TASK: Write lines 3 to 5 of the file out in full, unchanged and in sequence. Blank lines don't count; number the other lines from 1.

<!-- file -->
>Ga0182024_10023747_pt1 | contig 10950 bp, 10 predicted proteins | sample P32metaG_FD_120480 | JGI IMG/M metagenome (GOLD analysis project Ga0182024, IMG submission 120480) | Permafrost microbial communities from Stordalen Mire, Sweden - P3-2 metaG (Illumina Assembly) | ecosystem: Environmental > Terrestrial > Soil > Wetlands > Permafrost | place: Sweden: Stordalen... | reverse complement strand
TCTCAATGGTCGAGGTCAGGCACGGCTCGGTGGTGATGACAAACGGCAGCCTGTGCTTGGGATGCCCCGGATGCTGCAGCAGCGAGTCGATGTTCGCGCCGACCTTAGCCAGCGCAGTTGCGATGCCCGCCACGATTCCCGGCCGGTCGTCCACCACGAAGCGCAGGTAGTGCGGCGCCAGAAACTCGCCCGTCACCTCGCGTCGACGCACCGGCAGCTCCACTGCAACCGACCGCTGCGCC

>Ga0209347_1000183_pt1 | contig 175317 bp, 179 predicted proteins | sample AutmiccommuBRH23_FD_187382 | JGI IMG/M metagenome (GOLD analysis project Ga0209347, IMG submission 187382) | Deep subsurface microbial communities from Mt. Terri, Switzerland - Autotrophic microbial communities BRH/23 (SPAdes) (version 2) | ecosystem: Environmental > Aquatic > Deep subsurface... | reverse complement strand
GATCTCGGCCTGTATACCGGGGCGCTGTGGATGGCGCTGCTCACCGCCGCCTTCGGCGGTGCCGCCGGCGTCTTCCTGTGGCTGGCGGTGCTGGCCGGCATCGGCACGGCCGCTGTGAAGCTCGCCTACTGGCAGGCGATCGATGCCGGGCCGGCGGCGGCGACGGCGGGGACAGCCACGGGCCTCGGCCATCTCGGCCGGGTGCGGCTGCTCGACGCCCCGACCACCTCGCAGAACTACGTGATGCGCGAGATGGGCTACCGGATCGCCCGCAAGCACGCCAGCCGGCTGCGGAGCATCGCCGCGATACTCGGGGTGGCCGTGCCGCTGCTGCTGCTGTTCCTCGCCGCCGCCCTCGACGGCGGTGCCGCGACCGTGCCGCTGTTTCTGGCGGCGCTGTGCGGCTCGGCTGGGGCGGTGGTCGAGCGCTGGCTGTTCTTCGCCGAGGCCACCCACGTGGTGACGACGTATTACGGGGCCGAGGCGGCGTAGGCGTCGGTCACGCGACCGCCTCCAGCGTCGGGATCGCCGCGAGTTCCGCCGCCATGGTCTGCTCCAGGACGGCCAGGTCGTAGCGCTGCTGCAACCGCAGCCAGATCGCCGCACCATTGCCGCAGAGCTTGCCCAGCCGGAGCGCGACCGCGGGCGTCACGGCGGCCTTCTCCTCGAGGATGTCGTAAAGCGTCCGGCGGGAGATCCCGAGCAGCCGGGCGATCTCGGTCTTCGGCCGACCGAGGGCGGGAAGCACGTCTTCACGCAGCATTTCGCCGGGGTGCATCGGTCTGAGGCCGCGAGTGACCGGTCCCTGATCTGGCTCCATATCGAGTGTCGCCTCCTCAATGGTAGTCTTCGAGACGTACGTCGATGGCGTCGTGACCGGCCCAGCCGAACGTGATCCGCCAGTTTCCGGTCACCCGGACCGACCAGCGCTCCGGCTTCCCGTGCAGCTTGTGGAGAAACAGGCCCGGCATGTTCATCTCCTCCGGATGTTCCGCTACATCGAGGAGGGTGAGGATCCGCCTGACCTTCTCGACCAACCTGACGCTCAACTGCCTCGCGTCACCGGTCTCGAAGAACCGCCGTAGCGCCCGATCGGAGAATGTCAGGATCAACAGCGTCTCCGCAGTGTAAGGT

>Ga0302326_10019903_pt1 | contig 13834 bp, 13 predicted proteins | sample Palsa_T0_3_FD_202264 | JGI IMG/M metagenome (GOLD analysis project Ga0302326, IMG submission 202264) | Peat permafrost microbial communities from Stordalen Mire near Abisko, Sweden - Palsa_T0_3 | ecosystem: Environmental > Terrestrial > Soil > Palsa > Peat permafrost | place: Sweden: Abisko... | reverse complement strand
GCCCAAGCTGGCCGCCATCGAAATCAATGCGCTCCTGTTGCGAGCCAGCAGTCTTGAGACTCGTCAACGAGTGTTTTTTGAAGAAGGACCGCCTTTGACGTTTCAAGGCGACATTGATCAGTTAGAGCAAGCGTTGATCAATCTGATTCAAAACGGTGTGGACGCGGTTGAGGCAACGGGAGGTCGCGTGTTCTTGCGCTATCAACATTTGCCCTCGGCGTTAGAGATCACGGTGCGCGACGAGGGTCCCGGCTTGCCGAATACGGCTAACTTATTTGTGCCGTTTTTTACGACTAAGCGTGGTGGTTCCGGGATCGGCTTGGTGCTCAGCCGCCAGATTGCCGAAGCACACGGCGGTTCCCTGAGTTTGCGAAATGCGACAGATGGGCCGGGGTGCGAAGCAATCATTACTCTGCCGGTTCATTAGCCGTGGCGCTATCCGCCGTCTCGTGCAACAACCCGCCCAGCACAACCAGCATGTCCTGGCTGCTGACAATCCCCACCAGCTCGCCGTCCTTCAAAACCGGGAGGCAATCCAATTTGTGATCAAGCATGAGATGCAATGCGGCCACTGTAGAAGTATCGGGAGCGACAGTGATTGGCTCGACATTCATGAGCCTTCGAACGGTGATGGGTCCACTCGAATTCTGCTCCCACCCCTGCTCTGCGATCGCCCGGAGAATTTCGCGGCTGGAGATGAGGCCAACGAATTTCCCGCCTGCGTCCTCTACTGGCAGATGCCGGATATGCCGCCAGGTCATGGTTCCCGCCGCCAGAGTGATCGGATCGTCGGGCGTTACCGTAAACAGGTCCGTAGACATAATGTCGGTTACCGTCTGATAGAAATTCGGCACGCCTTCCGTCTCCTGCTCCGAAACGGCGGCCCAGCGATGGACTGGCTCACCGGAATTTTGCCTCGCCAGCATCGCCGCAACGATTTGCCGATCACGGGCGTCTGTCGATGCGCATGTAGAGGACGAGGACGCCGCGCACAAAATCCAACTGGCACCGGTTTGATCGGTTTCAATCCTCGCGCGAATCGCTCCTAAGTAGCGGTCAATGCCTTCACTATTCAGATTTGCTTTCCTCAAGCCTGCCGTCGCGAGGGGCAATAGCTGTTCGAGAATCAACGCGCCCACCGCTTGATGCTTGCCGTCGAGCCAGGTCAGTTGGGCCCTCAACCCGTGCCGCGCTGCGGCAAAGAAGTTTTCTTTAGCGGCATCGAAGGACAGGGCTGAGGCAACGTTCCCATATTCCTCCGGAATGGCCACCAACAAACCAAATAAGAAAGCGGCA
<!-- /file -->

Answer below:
>Ga0209347_1000183_pt1 | contig 175317 bp, 179 predicted proteins | sample AutmiccommuBRH23_FD_187382 | JGI IMG/M metagenome (GOLD analysis project Ga0209347, IMG submission 187382) | Deep subsurface microbial communities from Mt. Terri, Switzerland - Autotrophic microbial communities BRH/23 (SPAdes) (version 2) | ecosystem: Environmental > Aquatic > Deep subsurface... | reverse complement strand
GATCTCGGCCTGTATACCGGGGCGCTGTGGATGGCGCTGCTCACCGCCGCCTTCGGCGGTGCCGCCGGCGTCTTCCTGTGGCTGGCGGTGCTGGCCGGCATCGGCACGGCCGCTGTGAAGCTCGCCTACTGGCAGGCGATCGATGCCGGGCCGGCGGCGGCGACGGCGGGGACAGCCACGGGCCTCGGCCATCTCGGCCGGGTGCGGCTGCTCGACGCCCCGACCACCTCGCAGAACTACGTGATGCGCGAGATGGGCTACCGGATCGCCCGCAAGCACGCCAGCCGGCTGCGGAGCATCGCCGCGATACTCGGGGTGGCCGTGCCGCTGCTGCTGCTGTTCCTCGCCGCCGCCCTCGACGGCGGTGCCGCGACCGTGCCGCTGTTTCTGGCGGCGCTGTGCGGCTCGGCTGGGGCGGTGGTCGAGCGCTGGCTGTTCTTCGCCGAGGCCACCCACGTGGTGACGACGTATTACGGGGCCGAGGCGGCGTAGGCGTCGGTCACGCGACCGCCTCCAGCGTCGGGATCGCCGCGAGTTCCGCCGCCATGGTCTGCTCCAGGACGGCCAGGTCGTAGCGCTGCTGCAACCGCAGCCAGATCGCCGCACCATTGCCGCAGAGCTTGCCCAGCCGGAGCGCGACCGCGGGCGTCACGGCGGCCTTCTCCTCGAGGATGTCGTAAAGCGTCCGGCGGGAGATCCCGAGCAGCCGGGCGATCTCGGTCTTCGGCCGACCGAGGGCGGGAAGCACGTCTTCACGCAGCATTTCGCCGGGGTGCATCGGTCTGAGGCCGCGAGTGACCGGTCCCTGATCTGGCTCCATATCGAGTGTCGCCTCCTCAATGGTAGTCTTCGAGACGTACGTCGATGGCGTCGTGACCGGCCCAGCCGAACGTGATCCGCCAGTTTCCGGTCACCCGGACCGACCAGCGCTCCGGCTTCCCGTGCAGCTTGTGGAGAAACAGGCCCGGCATGTTCATCTCCTCCGGATGTTCCGCTACATCGAGGAGGGTGAGGATCCGCCTGACCTTCTCGACCAACCTGACGCTCAACTGCCTCGCGTCACCGGTCTCGAAGAACCGCCGTAGCGCCCGATCGGAGAATGTCAGGATCAACAGCGTCTCCGCAGTGTAAGGT

>Ga0302326_10019903_pt1 | contig 13834 bp, 13 predicted proteins | sample Palsa_T0_3_FD_202264 | JGI IMG/M metagenome (GOLD analysis project Ga0302326, IMG submission 202264) | Peat permafrost microbial communities from Stordalen Mire near Abisko, Sweden - Palsa_T0_3 | ecosystem: Environmental > Terrestrial > Soil > Palsa > Peat permafrost | place: Sweden: Abisko... | reverse complement strand